05:40 GMT25 January 2021
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    On Friday, Montenegro's parliament is set to ratify the country's entry to NATO. The opposition, however, vowed to freeze the country's membership in the alliance if it wins the next parliamentary elections. Serbian political scientist Alexander Pavic told Sputnik why, if approved, the decision still remains temporary and unstable.

    Montenegro's parliament is getting ready for Friday's vote on the ratification of the country's agreement with NATO on its accession to the block. The voting is set to take place in the city of Cetinje, the Old Royal Capital of Montenegro.

    The opposition Democratic Front (DF) have announced its protests and appealed to the rest of the opposition to join them on the day of the parliamentary vote.

    Two days before the vote, on Wednesday, opposition lawmakers held an "alternative" assembly session in the northern village of Murino, where they pledged that if they win the 2021 election they will organize a referendum on Montenegro's status in NATO.

    The village of Murino was the site of the NATO air strikes on Montenegro on April 30, 1999. The alliance's air strike on a bridge killed six civilians, including three children.

    Sputnik Serbia sat down with Serbian political scientist Alexander Pavic, who explained why, if approved, the decision still remains temporary and unstable.

    The decision, he said, is going to be made against the will of the majority of the county's population. More than half of Montenegro's citizens do no favor joining NATO, according to polls organized by the opposition.

    Democratic Front leader Milan Knezevic earlier said that at their request, pollsters carried out an unbiased and unprejudiced opinion poll. When asked whether Montenegro should become a member of NATO, 45.3 percent said yes and 54.7 percent said no.

    Additionally, nearly 58 percent of the polled Montenegrins wanted a public vote to decide whether Podgorica should join the military bloc.

    However, the parliament has ignored the voices of ordinary citizens, instead deciding to make the important decision in parliament.

    "Even if the Montenegrin parliament votes for NATO accession, it will remain a temporary and unstable decision. We've already heard from the opposition that the next political force in power will have the right to revoke it through the parliament," Pavic told Sputnik.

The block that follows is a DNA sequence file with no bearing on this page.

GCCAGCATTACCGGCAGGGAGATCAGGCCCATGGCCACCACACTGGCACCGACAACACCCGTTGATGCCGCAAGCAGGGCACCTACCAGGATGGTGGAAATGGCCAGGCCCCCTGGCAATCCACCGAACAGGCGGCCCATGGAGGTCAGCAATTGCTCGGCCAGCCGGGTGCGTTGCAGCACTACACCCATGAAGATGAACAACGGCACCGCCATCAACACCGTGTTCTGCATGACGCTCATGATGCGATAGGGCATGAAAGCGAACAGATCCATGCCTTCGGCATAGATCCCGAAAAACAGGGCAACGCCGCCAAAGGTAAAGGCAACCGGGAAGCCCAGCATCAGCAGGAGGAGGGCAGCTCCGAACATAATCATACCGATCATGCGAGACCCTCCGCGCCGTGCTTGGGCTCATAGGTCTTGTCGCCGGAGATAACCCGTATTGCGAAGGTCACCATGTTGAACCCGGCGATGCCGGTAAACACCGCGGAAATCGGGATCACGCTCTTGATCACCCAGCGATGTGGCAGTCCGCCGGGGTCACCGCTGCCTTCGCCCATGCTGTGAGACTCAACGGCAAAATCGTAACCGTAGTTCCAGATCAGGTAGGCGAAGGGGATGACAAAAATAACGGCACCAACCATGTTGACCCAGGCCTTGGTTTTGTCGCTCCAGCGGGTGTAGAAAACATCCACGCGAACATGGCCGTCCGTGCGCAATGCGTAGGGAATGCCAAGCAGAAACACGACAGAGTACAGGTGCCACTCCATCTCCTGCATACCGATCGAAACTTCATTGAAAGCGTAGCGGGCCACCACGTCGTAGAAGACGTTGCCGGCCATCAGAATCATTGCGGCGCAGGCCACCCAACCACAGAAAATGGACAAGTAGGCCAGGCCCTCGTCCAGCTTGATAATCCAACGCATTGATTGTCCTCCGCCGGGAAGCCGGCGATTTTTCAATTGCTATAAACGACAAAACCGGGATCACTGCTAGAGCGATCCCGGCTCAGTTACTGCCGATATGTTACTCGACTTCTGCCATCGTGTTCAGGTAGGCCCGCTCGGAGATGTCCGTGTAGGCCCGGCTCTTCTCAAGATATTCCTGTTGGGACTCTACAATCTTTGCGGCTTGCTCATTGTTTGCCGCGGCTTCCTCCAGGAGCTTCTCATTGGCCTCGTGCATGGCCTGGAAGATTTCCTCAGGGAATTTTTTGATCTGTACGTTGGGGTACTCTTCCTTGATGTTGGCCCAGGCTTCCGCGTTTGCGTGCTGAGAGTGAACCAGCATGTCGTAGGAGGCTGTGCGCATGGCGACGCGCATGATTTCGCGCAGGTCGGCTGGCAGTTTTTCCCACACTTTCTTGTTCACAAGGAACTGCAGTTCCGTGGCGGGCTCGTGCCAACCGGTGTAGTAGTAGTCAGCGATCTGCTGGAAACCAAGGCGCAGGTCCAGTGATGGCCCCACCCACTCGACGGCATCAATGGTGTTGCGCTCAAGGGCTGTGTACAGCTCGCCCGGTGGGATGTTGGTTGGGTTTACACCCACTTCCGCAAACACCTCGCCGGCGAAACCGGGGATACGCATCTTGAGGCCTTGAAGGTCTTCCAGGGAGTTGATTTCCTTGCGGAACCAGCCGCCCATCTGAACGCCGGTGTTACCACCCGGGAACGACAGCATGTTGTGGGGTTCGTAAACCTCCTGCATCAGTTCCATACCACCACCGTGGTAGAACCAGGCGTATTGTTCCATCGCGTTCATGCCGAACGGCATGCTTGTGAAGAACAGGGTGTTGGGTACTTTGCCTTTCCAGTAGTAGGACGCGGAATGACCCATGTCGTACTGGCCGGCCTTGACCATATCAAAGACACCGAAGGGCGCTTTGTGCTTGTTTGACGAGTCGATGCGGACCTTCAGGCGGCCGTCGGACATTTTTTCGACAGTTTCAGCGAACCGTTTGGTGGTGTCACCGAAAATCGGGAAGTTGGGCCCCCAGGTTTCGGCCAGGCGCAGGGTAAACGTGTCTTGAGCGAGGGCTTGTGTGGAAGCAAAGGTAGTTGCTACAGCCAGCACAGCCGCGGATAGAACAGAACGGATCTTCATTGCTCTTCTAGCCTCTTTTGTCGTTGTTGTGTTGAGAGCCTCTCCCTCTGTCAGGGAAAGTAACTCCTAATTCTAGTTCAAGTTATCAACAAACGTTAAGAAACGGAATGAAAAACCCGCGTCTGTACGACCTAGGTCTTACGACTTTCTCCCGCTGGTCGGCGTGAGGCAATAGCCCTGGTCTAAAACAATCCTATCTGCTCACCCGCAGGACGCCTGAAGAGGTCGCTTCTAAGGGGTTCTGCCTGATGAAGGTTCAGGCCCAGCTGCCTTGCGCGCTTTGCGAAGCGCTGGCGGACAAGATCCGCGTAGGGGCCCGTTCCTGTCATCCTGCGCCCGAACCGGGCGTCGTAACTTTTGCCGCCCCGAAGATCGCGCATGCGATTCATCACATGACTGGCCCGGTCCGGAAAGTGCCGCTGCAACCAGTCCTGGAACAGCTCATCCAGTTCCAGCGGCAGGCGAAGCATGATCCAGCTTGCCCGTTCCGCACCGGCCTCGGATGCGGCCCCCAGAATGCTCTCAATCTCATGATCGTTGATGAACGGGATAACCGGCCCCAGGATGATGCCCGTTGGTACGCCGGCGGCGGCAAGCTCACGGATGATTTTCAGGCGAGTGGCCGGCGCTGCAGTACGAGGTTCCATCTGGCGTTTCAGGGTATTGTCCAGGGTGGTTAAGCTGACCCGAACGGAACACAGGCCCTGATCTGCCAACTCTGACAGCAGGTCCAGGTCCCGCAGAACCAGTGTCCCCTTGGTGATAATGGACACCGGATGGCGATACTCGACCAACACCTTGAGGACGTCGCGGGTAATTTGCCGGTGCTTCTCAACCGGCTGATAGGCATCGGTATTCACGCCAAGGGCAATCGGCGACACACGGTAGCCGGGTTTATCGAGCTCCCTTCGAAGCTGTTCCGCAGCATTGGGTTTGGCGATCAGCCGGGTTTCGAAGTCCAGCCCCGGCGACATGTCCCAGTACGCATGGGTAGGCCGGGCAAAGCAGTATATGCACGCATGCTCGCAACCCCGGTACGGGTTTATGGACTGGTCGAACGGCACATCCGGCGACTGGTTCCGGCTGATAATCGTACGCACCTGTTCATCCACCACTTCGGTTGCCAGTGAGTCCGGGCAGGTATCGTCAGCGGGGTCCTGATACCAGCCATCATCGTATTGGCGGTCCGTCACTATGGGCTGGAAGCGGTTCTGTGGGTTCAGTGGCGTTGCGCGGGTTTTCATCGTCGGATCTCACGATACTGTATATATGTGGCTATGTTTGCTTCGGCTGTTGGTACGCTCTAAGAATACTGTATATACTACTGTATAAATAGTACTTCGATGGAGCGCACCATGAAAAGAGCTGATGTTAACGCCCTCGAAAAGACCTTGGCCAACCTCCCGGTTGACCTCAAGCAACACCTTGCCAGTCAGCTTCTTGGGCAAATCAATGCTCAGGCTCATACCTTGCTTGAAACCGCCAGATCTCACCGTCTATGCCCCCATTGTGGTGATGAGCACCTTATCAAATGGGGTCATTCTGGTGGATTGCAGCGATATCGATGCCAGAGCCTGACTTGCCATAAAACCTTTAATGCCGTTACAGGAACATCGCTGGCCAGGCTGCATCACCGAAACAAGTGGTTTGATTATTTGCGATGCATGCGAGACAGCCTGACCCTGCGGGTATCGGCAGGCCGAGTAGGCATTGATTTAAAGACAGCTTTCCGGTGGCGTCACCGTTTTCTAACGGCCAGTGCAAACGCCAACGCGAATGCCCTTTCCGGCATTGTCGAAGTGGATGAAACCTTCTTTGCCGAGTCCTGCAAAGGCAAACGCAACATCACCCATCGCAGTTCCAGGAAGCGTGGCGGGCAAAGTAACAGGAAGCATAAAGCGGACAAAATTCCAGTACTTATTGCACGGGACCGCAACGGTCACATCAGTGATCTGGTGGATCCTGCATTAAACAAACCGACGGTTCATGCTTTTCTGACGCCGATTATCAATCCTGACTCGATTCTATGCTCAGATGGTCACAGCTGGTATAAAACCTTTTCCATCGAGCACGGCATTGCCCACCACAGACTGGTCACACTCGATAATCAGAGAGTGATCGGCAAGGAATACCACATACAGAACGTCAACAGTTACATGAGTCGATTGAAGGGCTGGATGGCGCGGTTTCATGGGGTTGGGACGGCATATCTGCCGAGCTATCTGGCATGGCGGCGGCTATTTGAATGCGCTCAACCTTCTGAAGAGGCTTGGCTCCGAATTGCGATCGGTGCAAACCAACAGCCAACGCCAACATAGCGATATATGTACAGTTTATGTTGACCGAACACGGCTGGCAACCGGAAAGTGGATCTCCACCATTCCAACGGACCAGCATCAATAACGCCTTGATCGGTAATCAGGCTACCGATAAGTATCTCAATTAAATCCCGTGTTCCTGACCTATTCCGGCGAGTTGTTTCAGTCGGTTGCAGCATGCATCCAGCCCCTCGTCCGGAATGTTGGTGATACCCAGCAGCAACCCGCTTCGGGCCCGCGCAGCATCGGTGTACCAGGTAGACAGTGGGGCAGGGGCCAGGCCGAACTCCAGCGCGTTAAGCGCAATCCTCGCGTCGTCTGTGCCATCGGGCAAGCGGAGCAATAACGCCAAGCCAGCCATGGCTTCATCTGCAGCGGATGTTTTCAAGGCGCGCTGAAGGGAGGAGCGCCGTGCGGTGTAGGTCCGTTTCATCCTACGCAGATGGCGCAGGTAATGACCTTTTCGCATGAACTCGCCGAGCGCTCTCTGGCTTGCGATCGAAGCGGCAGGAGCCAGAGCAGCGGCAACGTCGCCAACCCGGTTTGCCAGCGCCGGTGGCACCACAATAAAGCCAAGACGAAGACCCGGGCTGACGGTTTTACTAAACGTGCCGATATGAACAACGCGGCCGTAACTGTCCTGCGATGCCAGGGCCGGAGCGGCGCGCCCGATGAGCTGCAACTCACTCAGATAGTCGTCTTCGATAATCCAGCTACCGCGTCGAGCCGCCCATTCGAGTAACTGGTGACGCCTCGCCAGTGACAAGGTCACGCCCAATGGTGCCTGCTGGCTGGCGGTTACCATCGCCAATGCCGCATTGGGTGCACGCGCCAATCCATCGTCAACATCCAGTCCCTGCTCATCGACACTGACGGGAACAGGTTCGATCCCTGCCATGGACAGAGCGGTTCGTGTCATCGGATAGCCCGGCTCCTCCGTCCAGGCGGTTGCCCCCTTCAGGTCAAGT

In a separate comment on the issue, Montenegrin political journalist Matija Nikolic told Sputnik that for the last twenty five years, the ruling regime has been making decisions in an undemocratic way, including the one on the recognition of Kosovo, against the will of 80 percent of the country's population.

    Hence, he reasons that the decision on NATO accession will also be illegitimate.

    The journalist, however, noted that the country's opposition remains divided over the protests against the country's entry to NATO, but it is united in its firmness that this should not happen under any scenario.

    Alexander Pavic also agrees that the opposition split presents a certain problem. However, he noted, with all its information, financial, intelligence and police sources at hand, it was the ruling regime which had split the opposition.

    This phenomenon, he says, may be observed in all authoritarian societies and countries with neo-colonial regimes, where the authorities pursue the goal of weakening the opposition.

    However, he says, this is the only opposition in the country and there would be no new one formed before the Friday vote. He hopes that not all the bridges have been burnt and the opposition has every chance to unite and fight against the illegitimate decision.

    NATO accession, parliamentary vote, protest, opposition, NATO, Matija Nikolic, Alexander Pavic, Balkans, Montenegro
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